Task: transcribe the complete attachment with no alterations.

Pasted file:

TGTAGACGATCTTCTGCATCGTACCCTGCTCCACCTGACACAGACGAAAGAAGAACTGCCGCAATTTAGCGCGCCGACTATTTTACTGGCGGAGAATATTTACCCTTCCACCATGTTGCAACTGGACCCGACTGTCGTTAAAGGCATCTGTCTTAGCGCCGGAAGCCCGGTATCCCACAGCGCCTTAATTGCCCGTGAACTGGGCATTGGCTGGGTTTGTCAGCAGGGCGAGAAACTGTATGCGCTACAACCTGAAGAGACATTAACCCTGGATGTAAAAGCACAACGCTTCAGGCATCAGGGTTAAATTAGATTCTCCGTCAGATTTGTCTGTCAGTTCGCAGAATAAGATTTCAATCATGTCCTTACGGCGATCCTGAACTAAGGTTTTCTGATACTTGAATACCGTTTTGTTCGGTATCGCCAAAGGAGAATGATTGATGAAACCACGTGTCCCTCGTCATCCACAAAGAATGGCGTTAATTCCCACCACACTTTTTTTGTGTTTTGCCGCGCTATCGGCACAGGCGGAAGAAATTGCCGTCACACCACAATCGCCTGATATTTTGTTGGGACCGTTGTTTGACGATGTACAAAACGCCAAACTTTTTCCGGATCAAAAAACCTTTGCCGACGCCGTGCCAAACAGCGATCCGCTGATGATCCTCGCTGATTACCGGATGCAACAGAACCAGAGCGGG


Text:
TGTAGACGATCTTCTGCATCGTACCCTGCTCCACCTGACACAGACGAAAGAAGAACTGCCGCAATTTAGCGCGCCGACTATTTTACTGGCGGAGAATATTTACCCTTCCACCATGTTGCAACTGGACCCGACTGTCGTTAAAGGCATCTGTCTTAGCGCCGGAAGCCCGGTATCCCACAGCGCCTTAATTGCCCGTGAACTGGGCATTGGCTGGGTTTGTCAGCAGGGCGAGAAACTGTATGCGCTACAACCTGAAGAGACATTAACCCTGGATGTAAAAGCACAACGCTTCAGGCATCAGGGTTAAATTAGATTCTCCGTCAGATTTGTCTGTCAGTTCGCAGAATAAGATTTCAATCATGTCCTTACGGCGATCCTGAACTAAGGTTTTCTGATACTTGAATACCGTTTTGTTCGGTATCGCCAAAGGAGAATGATTGATGAAACCACGTGTCCCTCGTCATCCACAAAGAATGGCGTTAATTCCCACCACACTTTTTTTGTGTTTTGCCGCGCTATCGGCACAGGCGGAAGAAATTGCCGTCACACCACAATCGCCTGATATTTTGTTGGGACCGTTGTTTGACGATGTACAAAACGCCAAACTTTTTCCGGATCAAAAAACCTTTGCCGACGCCGTGCCAAACAGCGATCCGCTGATGATCCTCGCTGATTACCGGATGCAACAGAACCAGAGCGGG